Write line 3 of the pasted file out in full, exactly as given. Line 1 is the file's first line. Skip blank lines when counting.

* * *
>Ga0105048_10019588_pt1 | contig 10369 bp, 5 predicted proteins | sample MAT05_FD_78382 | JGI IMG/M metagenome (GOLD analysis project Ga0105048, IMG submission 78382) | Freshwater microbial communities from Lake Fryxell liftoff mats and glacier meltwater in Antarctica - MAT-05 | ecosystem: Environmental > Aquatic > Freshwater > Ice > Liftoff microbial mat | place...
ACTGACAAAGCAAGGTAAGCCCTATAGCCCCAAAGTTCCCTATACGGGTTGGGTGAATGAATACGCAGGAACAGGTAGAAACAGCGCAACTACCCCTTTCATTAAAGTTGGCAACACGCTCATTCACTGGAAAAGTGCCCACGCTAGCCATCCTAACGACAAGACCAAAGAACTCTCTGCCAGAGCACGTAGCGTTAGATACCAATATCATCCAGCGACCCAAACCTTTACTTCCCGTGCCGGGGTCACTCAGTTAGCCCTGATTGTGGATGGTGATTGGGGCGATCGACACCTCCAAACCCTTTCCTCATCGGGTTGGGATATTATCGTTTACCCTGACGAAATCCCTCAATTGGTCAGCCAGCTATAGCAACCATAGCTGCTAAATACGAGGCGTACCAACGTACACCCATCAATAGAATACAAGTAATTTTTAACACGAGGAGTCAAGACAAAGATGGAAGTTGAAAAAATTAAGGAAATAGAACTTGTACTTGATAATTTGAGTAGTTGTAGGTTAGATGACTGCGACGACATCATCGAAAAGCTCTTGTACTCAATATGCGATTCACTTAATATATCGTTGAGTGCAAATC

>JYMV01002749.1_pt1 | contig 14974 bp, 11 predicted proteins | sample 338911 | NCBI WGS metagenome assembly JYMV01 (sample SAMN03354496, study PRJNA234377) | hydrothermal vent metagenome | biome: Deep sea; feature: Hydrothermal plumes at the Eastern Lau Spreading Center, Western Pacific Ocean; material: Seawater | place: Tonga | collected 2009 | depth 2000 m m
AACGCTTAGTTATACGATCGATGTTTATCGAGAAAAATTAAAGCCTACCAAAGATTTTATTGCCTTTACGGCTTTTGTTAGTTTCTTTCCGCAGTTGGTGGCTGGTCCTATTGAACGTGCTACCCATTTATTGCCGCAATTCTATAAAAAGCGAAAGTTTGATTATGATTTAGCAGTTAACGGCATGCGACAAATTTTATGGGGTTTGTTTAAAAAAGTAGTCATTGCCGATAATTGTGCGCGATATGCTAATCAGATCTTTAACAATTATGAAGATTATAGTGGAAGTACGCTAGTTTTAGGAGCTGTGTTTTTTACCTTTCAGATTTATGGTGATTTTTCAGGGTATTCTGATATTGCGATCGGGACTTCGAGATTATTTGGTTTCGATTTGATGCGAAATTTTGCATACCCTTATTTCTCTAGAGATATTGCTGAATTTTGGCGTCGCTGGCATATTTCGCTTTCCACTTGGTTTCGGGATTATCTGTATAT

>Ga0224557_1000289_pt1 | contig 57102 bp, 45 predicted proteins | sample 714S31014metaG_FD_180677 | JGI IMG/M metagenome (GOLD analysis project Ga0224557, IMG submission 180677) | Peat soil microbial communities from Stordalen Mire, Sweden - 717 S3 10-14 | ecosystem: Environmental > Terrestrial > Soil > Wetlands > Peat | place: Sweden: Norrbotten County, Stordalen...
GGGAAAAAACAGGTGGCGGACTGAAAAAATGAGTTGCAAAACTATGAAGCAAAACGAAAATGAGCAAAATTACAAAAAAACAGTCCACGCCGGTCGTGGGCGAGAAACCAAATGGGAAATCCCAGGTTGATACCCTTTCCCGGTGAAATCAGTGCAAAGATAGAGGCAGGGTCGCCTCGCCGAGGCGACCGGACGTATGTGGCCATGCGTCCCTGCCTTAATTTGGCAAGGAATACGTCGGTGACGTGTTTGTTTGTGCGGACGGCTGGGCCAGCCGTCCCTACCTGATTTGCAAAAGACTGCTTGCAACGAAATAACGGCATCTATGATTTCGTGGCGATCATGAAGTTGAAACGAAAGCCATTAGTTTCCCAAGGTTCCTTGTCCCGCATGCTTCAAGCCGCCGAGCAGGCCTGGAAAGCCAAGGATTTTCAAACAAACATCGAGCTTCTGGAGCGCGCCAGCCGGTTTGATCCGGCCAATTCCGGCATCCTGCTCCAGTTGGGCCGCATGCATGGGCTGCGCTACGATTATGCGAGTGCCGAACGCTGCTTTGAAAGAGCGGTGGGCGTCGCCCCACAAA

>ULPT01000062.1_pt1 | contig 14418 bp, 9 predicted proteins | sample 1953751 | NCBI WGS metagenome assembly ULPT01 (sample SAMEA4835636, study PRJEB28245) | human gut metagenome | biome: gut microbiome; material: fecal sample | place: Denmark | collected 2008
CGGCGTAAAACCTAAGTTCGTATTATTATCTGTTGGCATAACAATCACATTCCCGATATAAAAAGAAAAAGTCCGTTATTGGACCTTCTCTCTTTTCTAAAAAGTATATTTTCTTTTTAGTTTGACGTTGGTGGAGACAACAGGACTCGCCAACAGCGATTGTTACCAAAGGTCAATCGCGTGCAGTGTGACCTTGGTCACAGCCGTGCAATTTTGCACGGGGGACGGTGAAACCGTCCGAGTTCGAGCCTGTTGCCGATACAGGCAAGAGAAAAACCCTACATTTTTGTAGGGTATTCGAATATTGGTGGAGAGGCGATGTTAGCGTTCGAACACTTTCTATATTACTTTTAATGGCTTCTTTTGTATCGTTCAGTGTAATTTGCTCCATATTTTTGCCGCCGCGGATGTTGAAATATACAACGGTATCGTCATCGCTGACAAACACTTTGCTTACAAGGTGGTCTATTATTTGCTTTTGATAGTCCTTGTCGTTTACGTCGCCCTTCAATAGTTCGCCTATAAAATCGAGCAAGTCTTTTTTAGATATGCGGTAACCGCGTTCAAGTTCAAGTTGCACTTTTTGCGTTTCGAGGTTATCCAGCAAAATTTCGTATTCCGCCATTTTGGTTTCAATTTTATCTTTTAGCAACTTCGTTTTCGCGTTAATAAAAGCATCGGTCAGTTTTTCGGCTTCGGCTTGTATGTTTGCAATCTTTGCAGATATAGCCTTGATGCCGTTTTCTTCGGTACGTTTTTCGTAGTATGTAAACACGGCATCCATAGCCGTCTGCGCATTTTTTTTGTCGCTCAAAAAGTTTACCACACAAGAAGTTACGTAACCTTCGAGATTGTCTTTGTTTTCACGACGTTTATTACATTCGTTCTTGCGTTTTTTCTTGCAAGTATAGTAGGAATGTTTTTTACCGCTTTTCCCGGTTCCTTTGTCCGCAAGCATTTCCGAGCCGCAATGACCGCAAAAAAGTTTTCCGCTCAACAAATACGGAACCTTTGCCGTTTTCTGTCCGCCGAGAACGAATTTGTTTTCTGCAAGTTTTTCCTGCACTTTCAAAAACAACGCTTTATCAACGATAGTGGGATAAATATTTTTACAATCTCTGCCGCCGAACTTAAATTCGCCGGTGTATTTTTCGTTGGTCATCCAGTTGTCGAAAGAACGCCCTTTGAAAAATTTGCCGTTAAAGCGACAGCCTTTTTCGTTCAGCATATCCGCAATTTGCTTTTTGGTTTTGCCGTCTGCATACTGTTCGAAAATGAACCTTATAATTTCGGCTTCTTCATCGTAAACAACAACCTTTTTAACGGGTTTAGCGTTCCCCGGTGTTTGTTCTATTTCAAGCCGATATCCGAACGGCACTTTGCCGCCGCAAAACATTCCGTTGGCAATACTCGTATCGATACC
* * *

>JYMV01002749.1_pt1 | contig 14974 bp, 11 predicted proteins | sample 338911 | NCBI WGS metagenome assembly JYMV01 (sample SAMN03354496, study PRJNA234377) | hydrothermal vent metagenome | biome: Deep sea; feature: Hydrothermal plumes at the Eastern Lau Spreading Center, Western Pacific Ocean; material: Seawater | place: Tonga | collected 2009 | depth 2000 m m